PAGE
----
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Pitchfork's Progress

Will a sassy, hip Web site spell doom for printed rock criticism?

It turns out the funniest Onion-esque fake news story penned so far this year did not spring from The Onion. No, Sub Pop Records -- a concern not ordinarily known for its forays into satire and comedy writing -- deserves full credit for "Pitchfork Staff Member Says 'Hi' to Real-Life Woman."

"This marks the first time a member of the Pitchfork staff has made direct verbal contact with someone of the opposite sex," the blurb announces. "Normally content with sitting in his mother's basement eating Cheetos and watching bootlegged Jawbreaker videos, Andy somehow got the courage to speak openly to a girl at last Friday's show."

What Andy said, in case you're wondering, is "Hi."

Jill Pearson

As wise old sage "Weird Al" Yankovic has taught us, mockery is the sincerest form of flattery. Thus the apparently socially stultified rock-crit geeks at Pitchforkmedia.com, the wildly popular indie-centric news-and-reviews Internet portal of evil, should be delighted indeed that Sub Pop found the site remarkable and prominent enough to launch so elaborate a parody. The send-up, at SubPop.com/features/pdork, is stunning in its attention to detail, copying Pitchfork's layout exactly as it lampoons the news section's hipster elitism (headline: "Indie cred flawlessly maintained. Personal credit history, not so much") and the elaborate 0.0 to 10.0 CD-rating system ("1.0-1.9: I got kicked out of a band that sounded like this").

Climactically, the joke headline to a hypothetical review of the Rapture's Echoes is "Dance Music is the new ska."

"That was so flattering," raves Pitchfork mastermind Ryan Schreiber over the phone from Chicago, where the site is based. "It was unbelievable that Sub Pop, this label -- I mean, they were huge before we had even been conceived. They were a label that I followed for years and years before even considering starting this Web site. For them to be able to do a parody of our site, and have people even know what they're talking about, it was really cool. It was the coolest thing in the world."

In fact, the comedy site SomethingAwful.com followed up with its own elaborate Pitchfork spoof a couple of months later, though it was far meaner (and lamer) than Sub Pop's. For discerning music geeks, Pitchfork has indeed morphed into the Holy Grail since Schreiber and a buddy started it in his bedroom at his parents' Minneapolis house in 1995 -- he says the site now reaches an average of 90,000 readers a day. Why? As every major music magazine's CD review section has devolved into a graveyard of 100-word blurbs offering no room for creativity, personality or, more to the point, relevant criticism, Pitchfork has exploded outward, with 500-word reviews that read like essays, short stories, diary entries and/or harebrained literary experiments.

Writing style? Flowery, ambitious, decidedly postgraduate. Knowledge base? Hugely intimidating; these people seem to know everything about everything before anyone else knows anything. Opinions? Brash, outspoken, occasionally very bitchy. Sonic Youth's NYC Ghosts & Flowers and Liz Phair's reviled last record both share the distinction of a Pitchfork-awarded 0.0 review: "Breaks new ground for terrible."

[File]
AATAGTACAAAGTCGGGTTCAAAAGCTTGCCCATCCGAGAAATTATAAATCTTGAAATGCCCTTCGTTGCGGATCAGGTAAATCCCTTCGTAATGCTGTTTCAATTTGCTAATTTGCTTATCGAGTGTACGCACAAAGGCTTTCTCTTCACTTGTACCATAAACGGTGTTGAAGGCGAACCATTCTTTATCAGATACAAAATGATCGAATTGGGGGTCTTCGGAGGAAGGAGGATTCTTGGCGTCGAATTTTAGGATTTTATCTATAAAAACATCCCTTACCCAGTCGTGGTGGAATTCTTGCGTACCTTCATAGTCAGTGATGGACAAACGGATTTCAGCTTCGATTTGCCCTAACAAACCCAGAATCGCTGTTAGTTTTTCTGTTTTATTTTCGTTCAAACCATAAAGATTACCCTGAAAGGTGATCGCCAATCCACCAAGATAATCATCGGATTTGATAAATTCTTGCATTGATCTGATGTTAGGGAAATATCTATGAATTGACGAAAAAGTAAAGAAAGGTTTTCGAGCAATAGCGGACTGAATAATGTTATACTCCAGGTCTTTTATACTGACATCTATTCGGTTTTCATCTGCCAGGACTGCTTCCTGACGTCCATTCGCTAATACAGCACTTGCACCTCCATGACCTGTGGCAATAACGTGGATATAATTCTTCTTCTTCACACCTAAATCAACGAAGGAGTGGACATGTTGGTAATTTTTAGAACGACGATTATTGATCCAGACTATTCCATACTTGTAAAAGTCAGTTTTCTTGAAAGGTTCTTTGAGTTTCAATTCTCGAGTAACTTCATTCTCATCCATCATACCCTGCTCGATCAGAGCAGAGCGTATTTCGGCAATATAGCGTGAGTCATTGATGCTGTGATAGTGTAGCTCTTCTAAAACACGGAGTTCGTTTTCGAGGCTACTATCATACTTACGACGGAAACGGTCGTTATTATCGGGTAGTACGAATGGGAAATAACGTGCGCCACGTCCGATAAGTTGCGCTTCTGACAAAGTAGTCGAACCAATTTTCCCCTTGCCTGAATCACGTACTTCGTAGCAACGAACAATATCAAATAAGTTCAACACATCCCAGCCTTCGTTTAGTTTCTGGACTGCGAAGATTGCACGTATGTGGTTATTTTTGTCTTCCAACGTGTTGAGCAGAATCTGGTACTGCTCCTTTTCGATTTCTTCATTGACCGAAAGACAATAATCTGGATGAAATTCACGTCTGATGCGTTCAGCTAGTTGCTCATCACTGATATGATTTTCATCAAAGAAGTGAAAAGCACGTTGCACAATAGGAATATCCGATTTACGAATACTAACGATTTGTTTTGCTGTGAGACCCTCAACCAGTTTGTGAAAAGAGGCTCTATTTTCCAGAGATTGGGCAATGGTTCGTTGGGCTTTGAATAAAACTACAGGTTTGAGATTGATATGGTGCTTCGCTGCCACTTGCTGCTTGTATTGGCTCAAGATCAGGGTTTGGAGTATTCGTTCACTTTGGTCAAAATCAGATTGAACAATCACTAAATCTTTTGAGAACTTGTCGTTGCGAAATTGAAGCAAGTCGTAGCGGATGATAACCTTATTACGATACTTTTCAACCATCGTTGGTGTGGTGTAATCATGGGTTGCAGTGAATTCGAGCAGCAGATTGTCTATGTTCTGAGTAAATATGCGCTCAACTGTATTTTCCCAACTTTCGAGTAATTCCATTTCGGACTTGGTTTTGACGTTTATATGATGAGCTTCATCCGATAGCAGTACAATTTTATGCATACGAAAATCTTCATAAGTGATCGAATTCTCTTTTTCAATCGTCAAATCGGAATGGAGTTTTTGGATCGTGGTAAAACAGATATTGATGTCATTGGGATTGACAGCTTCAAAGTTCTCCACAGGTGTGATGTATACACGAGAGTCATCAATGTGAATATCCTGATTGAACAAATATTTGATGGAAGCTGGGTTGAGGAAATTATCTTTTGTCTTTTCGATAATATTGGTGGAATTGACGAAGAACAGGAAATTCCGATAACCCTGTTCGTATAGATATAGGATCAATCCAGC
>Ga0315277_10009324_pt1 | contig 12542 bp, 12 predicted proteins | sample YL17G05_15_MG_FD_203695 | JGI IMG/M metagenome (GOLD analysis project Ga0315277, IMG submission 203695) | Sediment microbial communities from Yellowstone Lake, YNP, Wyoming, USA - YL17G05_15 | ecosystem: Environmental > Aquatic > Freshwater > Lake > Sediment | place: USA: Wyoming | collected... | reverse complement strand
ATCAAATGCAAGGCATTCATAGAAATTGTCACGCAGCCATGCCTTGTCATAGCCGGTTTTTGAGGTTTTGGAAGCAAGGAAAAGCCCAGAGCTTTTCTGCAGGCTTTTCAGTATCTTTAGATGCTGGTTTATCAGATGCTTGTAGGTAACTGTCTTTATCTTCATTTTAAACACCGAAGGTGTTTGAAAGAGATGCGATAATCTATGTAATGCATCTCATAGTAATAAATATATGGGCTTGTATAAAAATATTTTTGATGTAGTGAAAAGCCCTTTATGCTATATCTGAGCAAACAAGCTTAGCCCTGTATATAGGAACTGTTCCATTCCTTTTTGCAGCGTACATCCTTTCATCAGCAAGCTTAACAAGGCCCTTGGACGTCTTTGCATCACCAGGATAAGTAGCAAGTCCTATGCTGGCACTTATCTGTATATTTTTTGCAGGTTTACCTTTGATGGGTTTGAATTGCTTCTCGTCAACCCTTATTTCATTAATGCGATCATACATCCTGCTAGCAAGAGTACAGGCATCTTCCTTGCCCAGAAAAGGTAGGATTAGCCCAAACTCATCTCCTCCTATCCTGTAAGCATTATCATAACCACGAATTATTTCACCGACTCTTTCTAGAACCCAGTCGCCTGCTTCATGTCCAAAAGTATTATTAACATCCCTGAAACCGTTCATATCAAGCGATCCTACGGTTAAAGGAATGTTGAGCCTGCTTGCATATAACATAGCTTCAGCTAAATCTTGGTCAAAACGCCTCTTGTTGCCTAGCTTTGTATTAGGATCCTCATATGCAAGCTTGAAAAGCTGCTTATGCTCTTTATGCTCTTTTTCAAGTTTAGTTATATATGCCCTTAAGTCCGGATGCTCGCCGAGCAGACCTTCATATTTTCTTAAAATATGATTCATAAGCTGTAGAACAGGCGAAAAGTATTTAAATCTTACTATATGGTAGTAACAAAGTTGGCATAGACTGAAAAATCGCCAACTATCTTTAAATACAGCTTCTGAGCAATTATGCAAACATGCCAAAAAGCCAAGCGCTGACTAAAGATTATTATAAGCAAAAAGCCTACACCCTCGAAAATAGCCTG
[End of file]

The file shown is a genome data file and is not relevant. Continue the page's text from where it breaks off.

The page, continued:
"What do you want, a closing paragraph? Something to wrap it all up, tie everything together?" demands the tail end of the Pitchfork review for the Anniversary's actually quite excellent album Your Majesty. "Fuck you. Don't buy this."

"I feel like honesty is so important in a record review," Schreiber says. "You can't worry about what the artist is gonna think, what the label's gonna think -- 'Oh, are we gonna get cut from their promo list?' To me it's completely irrelevant. The first thing that any editor should be concerned about is integrity. If you're just reining it in to try and save one person, what's the point? It's criticism. It's criticism! Who responds well to criticism?"

"If you read almost any other music magazine, three out of five is terrible in a lot of magazines," adds Eric Carr, a Pitchfork writer who, as the advertising director, is Schreiber's only consistent full-time employee. "To see something less than three stars out of five is unusual, or it's a really safe bet for the magazine -- they're panning something that no one in their audience would be expected to like. It's safe for them. Pitchfork, we go out on a limb with stuff."

All right. Let's stop drinking the Kool-Aid for a second.

Pitchfork's bile is remarkable, but its enormous literary aspirations truly set it apart, and set the site's adorers and abhorrers apart as well. In attempting to avoid the colorless-blurb graveyard, a Pitchfork review can swing the pendulum too far in the other direction: a dense, hugely overwritten, utterly incomprehensible brick of critical fruitcake. "I've read this damn review three times," the befuddled reader says aloud, "and I still don't know what it says."

"I say that sometimes," Carr admits. "Occasionally we've written something that even I'm like, 'I can't believe someone wanted to write this.' But I mean, I think that's the allure of Pitchfork for people -- chances are you're going to see something that someone's put a lot of thought into, where they haven't just rattled off a paragraph: 'This album sounds like this, buy it if you like bands X, Y and Z.' "

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